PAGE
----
Americans are carrying around an average of $29,800 in personal debt, and that does not include mortgages, according to findings from Northwestern Mutual's 2019 Planning & Progress Study.

Even so, that figure represents an improvement over last year when U.S. adults reported an average of $38,000 in personal debt, the study noted.

Northwestern Mutual found that among the generations, Gen X reported the highest levels of personal debt with $36,000 on average. Baby Boomers followed with $28,600, millennials have  $27,900 and Gen Zers are holding an average debt of $14,700.

And while respondents indicated that a little over a third (34%) of their monthly income goes toward paying off debt, the same, one-in-three Americans (34%), are unsure how much of their monthly income goes toward paying off their debt.

One-fifth (20%) of U.S. adults are not even sure how much debt they have.

Mortgages and credit cards are the leading sources of debt for most Americans, according to the study, equally at 22%. Nine percent said car loans have put them in debt and eight percent listed personal loans as their source of debt.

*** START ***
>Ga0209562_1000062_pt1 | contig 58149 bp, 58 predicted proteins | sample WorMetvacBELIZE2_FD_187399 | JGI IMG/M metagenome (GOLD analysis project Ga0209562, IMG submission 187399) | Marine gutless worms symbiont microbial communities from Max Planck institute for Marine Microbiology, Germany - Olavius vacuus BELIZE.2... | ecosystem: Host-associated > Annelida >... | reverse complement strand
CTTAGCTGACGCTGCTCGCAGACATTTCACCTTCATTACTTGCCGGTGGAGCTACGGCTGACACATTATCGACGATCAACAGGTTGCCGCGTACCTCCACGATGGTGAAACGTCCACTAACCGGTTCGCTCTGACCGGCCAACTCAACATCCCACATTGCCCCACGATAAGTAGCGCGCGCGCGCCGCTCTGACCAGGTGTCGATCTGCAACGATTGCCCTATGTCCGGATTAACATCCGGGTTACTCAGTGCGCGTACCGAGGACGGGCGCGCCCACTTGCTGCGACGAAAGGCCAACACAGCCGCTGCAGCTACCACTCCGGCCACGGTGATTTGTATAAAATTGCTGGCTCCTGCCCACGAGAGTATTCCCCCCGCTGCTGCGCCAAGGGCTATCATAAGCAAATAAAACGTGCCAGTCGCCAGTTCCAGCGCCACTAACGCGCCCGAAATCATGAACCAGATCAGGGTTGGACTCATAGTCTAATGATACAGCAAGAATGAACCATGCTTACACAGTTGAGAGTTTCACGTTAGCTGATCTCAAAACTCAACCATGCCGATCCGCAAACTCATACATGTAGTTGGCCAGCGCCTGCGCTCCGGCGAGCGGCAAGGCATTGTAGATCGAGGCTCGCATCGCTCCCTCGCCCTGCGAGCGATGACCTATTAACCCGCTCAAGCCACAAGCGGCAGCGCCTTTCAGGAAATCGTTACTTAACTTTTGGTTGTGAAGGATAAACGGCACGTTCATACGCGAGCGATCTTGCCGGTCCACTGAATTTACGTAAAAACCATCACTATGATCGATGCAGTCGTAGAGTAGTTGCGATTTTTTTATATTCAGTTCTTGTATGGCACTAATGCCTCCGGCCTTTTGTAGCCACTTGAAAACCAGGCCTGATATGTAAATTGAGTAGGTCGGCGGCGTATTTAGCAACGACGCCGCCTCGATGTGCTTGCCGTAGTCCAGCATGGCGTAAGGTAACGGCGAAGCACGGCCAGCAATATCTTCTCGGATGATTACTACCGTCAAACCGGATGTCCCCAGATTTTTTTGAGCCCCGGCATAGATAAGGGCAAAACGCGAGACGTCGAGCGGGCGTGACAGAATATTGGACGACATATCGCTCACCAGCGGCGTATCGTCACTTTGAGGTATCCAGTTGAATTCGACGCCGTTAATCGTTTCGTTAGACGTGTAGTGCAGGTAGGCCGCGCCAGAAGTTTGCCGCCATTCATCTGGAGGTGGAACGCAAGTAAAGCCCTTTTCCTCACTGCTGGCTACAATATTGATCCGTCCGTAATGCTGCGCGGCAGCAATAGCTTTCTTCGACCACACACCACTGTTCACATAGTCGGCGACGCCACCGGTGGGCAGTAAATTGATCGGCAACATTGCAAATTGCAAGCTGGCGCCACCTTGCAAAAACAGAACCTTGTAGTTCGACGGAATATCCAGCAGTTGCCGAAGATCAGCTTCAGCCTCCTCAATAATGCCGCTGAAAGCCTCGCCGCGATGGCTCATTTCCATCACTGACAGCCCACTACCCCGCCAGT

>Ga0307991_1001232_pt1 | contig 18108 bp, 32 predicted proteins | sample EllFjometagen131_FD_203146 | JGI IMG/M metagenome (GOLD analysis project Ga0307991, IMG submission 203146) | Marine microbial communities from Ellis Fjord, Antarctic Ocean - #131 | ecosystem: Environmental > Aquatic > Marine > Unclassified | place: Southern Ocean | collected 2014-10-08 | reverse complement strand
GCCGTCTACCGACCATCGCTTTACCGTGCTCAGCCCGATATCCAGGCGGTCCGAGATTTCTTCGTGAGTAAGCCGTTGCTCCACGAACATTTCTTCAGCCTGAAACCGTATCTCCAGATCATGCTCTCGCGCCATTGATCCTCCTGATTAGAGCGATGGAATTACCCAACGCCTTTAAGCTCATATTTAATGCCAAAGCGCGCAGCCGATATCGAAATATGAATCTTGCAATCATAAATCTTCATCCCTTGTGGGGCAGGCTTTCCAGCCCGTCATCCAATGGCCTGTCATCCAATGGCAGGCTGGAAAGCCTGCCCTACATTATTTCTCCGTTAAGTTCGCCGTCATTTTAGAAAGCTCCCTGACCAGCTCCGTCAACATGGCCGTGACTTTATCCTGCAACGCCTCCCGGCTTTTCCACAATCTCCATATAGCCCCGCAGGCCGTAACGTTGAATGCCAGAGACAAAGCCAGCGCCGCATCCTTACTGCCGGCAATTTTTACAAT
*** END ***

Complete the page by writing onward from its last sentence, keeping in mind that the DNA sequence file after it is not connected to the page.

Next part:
Millennials cited credit card bills as their main source of debt (25%), while Gen Z said theirs is personal education loans (20%). And both Gen Xers (30%) and Baby Boomers (28%) listed mortgages as their leading source of debt, followed by credit card bills (at 24% and 18% respectively).

The study also pointed out that the personal debt crisis has widespread implications. Forty-five percent of Americans say debt makes them feel anxiety on at least a monthly basis and 35% report feeling guilt at least monthly as a result of the debt they're carrying. Moreover, one in five (20%) indicated that debt makes them feel physically ill at least once a month.

The 2019 Planning & Progress Study included 2,003 American adults aged 18 or older in the general population and an oversample of 281 U.S. adults age 18-22.